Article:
There are many wonderful quilting books available that are no longer being printed. Many quilt books are timeless and don't go out of style so it is well worth finding them and adding them to your quilting library. Happy reading!
100% Cotton Fabrics vs. Polyester Blend Fabrics in Quilts
Should a quilter use poly cotton blend or synthetic fabrics in a quilt? Almost all quilt books, patterns, and designers recommend using 100% cotton fabric for pieced and appliquéd quilt tops. Most quilters recommend using 100% cotton fabric for the backing also.
So, is it OK to use a poly cotton blend or another fabric in a quilt if you simply cannot find a color or print in all cotton and wish to substitute?
Many art quilts contain fabrics of other fibers and some art quilters prefer using blended fabrics of many fibers. But for traditional quilts 100% cotton fabric is usually recommended and encouraged.
There are several reasons poly cotton fabric is not suitable for quilts. In the first place the poly cotton blend fabrics do not shrink the same as 100% cottons so if you do not pre wash your fabric you will find the cotton fabrics and the blend fabrics shrink at a different rate.
Also the poly cotton blend fabric ravels or frays more than 100% cotton fabrics. This can cause problems in the longevity of your quilt seams for if they fray easily you may find many of the seams tearing out because of the synthetic blend fabric fraying rather than poor stitching.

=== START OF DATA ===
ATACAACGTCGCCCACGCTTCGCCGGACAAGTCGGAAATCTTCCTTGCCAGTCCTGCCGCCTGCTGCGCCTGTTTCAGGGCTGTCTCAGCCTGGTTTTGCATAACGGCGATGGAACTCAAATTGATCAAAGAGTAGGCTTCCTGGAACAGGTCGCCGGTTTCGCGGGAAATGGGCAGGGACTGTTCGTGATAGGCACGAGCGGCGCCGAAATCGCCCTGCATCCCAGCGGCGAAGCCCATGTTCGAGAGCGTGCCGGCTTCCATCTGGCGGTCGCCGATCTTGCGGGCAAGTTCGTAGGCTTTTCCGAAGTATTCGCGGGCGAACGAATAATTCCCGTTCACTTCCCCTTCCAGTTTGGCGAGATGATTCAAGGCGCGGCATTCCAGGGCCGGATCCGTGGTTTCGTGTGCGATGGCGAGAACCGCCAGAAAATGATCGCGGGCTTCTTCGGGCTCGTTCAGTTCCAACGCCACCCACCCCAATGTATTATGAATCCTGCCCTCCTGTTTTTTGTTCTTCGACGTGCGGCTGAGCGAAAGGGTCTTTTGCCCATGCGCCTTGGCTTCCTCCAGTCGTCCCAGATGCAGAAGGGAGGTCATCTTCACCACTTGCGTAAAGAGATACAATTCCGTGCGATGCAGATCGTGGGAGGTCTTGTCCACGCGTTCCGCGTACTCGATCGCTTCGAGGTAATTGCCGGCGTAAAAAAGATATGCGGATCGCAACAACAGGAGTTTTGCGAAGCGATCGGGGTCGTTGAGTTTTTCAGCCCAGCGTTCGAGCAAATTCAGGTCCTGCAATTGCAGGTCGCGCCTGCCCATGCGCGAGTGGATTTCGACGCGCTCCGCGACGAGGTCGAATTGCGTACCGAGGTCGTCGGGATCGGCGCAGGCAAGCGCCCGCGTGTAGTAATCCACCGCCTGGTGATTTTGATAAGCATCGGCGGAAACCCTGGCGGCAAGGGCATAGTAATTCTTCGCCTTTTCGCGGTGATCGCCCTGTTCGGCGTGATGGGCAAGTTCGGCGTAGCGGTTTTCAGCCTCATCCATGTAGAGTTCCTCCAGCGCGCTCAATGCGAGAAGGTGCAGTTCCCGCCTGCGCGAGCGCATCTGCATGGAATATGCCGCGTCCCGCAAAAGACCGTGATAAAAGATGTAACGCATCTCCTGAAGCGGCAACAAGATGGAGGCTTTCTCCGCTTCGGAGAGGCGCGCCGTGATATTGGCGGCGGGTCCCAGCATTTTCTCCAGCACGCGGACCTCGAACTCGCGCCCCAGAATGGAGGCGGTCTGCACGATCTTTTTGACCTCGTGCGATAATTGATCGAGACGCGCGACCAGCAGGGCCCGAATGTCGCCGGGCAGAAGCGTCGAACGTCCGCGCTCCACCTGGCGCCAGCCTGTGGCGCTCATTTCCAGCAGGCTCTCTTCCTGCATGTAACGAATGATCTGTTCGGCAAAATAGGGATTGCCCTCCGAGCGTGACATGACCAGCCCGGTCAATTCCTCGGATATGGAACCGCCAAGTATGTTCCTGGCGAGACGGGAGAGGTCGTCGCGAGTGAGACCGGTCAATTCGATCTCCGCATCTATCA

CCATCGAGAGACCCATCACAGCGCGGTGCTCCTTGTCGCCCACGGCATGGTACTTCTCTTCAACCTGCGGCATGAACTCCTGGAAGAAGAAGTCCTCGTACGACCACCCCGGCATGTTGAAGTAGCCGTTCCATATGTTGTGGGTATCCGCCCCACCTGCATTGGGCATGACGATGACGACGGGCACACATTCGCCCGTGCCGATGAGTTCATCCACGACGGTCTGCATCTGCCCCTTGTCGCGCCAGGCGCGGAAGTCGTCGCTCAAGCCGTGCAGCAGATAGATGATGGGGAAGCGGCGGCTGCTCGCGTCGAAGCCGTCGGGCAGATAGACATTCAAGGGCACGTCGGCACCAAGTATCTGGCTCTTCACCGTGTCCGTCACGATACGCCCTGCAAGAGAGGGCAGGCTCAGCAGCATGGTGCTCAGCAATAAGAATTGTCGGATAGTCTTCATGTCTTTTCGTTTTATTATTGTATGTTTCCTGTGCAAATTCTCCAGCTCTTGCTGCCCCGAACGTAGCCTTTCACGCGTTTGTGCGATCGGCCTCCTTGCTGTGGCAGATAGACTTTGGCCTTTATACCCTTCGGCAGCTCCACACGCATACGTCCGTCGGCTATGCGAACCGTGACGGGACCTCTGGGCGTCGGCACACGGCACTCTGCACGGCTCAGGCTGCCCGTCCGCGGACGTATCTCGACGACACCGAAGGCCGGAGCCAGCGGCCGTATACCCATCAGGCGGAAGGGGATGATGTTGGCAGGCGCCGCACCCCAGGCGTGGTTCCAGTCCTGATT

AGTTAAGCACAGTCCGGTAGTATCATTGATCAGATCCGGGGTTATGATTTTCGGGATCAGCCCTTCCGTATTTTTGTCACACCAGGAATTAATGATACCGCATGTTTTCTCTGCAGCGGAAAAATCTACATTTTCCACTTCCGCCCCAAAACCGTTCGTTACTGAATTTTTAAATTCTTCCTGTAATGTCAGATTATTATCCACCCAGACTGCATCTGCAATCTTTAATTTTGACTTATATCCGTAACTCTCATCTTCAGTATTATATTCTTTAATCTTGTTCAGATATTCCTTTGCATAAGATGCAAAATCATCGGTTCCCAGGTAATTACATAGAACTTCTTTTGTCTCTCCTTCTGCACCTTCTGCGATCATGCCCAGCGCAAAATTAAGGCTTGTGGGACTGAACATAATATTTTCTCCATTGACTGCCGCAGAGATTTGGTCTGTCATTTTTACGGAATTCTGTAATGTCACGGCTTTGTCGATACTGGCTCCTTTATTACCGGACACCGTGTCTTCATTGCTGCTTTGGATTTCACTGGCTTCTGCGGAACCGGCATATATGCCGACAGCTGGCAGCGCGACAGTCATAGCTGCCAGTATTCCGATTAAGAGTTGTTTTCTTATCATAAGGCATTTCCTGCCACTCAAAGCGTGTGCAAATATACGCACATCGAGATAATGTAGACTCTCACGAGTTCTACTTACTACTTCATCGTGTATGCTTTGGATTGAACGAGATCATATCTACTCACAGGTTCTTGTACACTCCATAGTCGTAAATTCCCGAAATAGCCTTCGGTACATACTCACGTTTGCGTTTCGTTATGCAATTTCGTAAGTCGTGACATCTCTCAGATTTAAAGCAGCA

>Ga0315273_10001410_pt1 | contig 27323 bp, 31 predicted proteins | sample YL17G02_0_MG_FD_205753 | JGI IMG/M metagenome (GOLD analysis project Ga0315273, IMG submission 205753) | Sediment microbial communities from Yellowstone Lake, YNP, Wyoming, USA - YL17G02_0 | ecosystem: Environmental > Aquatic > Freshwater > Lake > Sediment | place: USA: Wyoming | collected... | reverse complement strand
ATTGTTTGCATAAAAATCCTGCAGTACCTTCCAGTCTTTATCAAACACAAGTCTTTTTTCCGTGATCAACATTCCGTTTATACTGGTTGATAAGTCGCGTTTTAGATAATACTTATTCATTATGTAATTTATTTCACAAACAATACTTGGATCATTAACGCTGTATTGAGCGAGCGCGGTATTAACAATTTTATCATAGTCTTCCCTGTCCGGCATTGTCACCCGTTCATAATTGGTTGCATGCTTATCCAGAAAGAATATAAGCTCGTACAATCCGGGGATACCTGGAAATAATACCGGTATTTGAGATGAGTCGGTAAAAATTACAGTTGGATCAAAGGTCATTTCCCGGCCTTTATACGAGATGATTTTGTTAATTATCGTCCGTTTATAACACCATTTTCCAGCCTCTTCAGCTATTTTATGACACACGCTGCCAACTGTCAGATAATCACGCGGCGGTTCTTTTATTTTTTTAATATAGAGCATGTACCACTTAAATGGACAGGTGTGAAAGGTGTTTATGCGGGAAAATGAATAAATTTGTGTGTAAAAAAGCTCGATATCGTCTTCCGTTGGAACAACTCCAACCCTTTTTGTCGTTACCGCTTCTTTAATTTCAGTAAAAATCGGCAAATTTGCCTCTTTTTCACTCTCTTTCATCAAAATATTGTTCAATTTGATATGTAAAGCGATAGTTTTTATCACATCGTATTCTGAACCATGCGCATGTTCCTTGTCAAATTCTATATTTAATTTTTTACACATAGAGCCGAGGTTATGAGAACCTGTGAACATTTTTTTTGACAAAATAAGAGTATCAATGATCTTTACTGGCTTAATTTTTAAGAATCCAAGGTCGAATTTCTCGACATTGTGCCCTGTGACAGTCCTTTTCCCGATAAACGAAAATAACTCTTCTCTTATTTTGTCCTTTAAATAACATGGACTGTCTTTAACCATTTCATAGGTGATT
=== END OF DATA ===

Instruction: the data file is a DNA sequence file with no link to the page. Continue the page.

Poly cotton blends do not hold a crease when they are pressed. This can be very important when piecing as you are depending on the fabrics staying flat for further piecing and quilting.
Another factor is color. Have you noticed that as your cotton quilting fabrics are washed and used they become softer and muted? You will also note that poly cotton blends fade hardly at all or at least not as fast as 100% cottons. When a quilt is several years old and the cotton fabrics have mellowed, the poly blend fabrics are still as bright as when they were new. Now rather than blending as they did at first they actually stand out and wave at you saying, "Look at us -- we are strong colors and we didn't fade."
Occasionally you may only find a particular hard to find color in a cotton poly blend. In that case you will need to decide if you will use the fabric, substitute something cotton, or continue to look for a fabric that is the right color and also 100% cotton. Ultimately it is your choice.
To put it simply, 100% cotton fabrics are easier to work with. They ravel or fray less and they hold a tight crease when pressed.